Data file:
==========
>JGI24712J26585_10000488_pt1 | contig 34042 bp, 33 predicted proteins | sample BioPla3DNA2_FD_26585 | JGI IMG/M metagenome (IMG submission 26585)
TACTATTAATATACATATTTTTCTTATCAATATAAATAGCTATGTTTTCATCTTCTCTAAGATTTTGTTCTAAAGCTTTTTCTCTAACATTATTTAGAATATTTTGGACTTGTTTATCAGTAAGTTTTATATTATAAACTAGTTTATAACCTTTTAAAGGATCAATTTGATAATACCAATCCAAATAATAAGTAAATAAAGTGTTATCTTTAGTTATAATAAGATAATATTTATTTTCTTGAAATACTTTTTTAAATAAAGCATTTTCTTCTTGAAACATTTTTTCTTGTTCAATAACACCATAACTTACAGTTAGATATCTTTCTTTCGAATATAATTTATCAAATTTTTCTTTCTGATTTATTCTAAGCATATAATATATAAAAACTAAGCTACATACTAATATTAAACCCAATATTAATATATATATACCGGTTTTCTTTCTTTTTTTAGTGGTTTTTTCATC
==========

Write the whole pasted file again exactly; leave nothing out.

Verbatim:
>JGI24712J26585_10000488_pt1 | contig 34042 bp, 33 predicted proteins | sample BioPla3DNA2_FD_26585 | JGI IMG/M metagenome (IMG submission 26585)
TACTATTAATATACATATTTTTCTTATCAATATAAATAGCTATGTTTTCATCTTCTCTAAGATTTTGTTCTAAAGCTTTTTCTCTAACATTATTTAGAATATTTTGGACTTGTTTATCAGTAAGTTTTATATTATAAACTAGTTTATAACCTTTTAAAGGATCAATTTGATAATACCAATCCAAATAATAAGTAAATAAAGTGTTATCTTTAGTTATAATAAGATAATATTTATTTTCTTGAAATACTTTTTTAAATAAAGCATTTTCTTCTTGAAACATTTTTTCTTGTTCAATAACACCATAACTTACAGTTAGATATCTTTCTTTCGAATATAATTTATCAAATTTTTCTTTCTGATTTATTCTAAGCATATAATATATAAAAACTAAGCTACATACTAATATTAAACCCAATATTAATATATATATACCGGTTTTCTTTCTTTTTTTAGTGGTTTTTTCATC